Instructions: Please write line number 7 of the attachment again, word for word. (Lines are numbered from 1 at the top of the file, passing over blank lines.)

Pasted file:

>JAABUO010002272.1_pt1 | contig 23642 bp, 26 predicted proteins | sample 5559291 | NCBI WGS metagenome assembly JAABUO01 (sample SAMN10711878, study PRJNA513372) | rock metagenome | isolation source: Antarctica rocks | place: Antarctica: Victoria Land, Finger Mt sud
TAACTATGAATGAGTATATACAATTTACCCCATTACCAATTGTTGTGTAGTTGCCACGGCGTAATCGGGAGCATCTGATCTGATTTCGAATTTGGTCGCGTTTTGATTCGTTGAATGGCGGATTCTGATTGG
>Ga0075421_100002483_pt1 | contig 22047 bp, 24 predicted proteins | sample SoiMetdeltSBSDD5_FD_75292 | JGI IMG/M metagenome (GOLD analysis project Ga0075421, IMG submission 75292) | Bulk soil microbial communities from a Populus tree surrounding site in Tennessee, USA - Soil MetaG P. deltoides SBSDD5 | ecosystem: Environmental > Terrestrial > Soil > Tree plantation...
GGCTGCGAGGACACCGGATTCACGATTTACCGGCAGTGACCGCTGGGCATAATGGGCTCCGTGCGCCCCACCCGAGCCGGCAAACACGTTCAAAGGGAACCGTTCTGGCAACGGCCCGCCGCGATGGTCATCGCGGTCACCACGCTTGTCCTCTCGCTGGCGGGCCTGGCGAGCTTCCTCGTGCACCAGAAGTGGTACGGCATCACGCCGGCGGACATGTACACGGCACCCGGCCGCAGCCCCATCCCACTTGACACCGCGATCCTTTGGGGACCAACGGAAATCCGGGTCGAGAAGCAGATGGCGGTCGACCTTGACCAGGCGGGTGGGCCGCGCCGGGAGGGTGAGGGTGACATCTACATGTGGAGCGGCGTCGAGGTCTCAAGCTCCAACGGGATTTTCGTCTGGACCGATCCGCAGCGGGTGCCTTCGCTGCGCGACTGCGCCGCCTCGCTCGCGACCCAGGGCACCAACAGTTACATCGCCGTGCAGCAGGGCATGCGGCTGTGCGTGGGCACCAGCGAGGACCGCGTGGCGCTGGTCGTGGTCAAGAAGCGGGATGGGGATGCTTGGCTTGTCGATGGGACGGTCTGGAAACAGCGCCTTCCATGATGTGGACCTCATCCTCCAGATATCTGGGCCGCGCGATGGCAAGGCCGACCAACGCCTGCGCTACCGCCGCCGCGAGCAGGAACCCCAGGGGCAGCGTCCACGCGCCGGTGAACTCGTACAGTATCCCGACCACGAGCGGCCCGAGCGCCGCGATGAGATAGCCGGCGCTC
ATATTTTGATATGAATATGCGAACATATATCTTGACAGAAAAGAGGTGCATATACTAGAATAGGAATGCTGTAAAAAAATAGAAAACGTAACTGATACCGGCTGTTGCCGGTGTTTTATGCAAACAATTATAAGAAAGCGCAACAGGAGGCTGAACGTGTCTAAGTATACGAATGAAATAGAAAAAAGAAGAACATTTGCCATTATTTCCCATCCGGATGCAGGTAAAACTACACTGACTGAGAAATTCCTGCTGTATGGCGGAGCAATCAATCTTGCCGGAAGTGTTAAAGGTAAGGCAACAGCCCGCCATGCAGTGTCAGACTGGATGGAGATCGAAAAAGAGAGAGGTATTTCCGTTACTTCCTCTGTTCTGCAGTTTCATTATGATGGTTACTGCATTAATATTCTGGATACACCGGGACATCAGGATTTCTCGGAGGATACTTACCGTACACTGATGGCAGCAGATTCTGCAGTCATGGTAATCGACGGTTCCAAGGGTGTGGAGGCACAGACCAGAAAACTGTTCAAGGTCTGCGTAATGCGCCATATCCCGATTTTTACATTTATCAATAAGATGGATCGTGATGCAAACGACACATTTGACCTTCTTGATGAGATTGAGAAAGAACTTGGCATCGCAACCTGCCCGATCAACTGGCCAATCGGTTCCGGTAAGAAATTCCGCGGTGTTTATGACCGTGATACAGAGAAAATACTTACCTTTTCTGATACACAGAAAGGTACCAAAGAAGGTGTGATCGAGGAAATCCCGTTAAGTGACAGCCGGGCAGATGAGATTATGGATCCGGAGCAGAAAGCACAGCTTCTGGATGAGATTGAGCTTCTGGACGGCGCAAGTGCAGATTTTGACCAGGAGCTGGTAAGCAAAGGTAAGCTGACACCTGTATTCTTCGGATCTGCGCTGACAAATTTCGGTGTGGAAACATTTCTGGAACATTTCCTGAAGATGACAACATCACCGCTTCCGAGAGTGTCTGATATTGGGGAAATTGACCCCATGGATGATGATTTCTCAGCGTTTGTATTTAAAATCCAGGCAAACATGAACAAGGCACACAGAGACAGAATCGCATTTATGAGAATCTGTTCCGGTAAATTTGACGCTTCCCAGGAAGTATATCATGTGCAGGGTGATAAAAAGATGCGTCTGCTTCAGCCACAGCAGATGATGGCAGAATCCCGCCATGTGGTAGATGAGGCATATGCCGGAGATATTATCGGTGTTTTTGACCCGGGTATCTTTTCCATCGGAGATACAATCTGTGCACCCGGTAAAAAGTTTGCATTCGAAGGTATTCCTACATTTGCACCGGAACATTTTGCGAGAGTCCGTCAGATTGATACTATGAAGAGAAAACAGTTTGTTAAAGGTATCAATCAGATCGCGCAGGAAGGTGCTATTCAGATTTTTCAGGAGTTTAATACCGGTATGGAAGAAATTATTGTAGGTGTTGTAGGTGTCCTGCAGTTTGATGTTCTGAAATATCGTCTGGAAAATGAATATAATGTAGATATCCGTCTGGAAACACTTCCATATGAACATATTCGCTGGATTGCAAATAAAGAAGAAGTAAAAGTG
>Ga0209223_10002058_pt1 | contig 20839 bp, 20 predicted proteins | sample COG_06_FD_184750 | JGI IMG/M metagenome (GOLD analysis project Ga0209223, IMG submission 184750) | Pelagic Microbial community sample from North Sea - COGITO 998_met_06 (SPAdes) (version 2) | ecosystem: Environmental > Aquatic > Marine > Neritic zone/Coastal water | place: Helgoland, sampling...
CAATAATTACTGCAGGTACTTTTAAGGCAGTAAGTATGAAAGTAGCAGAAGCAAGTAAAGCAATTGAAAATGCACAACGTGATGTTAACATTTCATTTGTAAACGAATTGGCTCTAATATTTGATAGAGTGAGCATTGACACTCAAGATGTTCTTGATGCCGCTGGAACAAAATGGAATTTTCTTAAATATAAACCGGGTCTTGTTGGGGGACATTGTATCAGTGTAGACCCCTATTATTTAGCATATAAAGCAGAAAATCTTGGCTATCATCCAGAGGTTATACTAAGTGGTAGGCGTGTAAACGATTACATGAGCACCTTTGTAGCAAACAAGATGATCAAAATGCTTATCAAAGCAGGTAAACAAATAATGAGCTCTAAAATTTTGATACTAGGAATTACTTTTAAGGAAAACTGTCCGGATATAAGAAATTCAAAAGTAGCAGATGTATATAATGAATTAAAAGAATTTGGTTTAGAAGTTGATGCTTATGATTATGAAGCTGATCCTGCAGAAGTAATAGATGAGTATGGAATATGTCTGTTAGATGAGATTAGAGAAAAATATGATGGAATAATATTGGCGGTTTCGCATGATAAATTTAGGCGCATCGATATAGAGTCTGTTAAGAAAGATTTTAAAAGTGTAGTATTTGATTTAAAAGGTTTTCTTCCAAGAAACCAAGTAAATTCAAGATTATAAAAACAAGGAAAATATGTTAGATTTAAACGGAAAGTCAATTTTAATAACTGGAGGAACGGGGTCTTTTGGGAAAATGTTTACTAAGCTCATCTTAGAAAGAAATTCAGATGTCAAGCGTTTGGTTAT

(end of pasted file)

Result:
CAATAATTACTGCAGGTACTTTTAAGGCAGTAAGTATGAAAGTAGCAGAAGCAAGTAAAGCAATTGAAAATGCACAACGTGATGTTAACATTTCATTTGTAAACGAATTGGCTCTAATATTTGATAGAGTGAGCATTGACACTCAAGATGTTCTTGATGCCGCTGGAACAAAATGGAATTTTCTTAAATATAAACCGGGTCTTGTTGGGGGACATTGTATCAGTGTAGACCCCTATTATTTAGCATATAAAGCAGAAAATCTTGGCTATCATCCAGAGGTTATACTAAGTGGTAGGCGTGTAAACGATTACATGAGCACCTTTGTAGCAAACAAGATGATCAAAATGCTTATCAAAGCAGGTAAACAAATAATGAGCTCTAAAATTTTGATACTAGGAATTACTTTTAAGGAAAACTGTCCGGATATAAGAAATTCAAAAGTAGCAGATGTATATAATGAATTAAAAGAATTTGGTTTAGAAGTTGATGCTTATGATTATGAAGCTGATCCTGCAGAAGTAATAGATGAGTATGGAATATGTCTGTTAGATGAGATTAGAGAAAAATATGATGGAATAATATTGGCGGTTTCGCATGATAAATTTAGGCGCATCGATATAGAGTCTGTTAAGAAAGATTTTAAAAGTGTAGTATTTGATTTAAAAGGTTTTCTTCCAAGAAACCAAGTAAATTCAAGATTATAAAAACAAGGAAAATATGTTAGATTTAAACGGAAAGTCAATTTTAATAACTGGAGGAACGGGGTCTTTTGGGAAAATGTTTACTAAGCTCATCTTAGAAAGAAATTCAGATGTCAAGCGTTTGGTTAT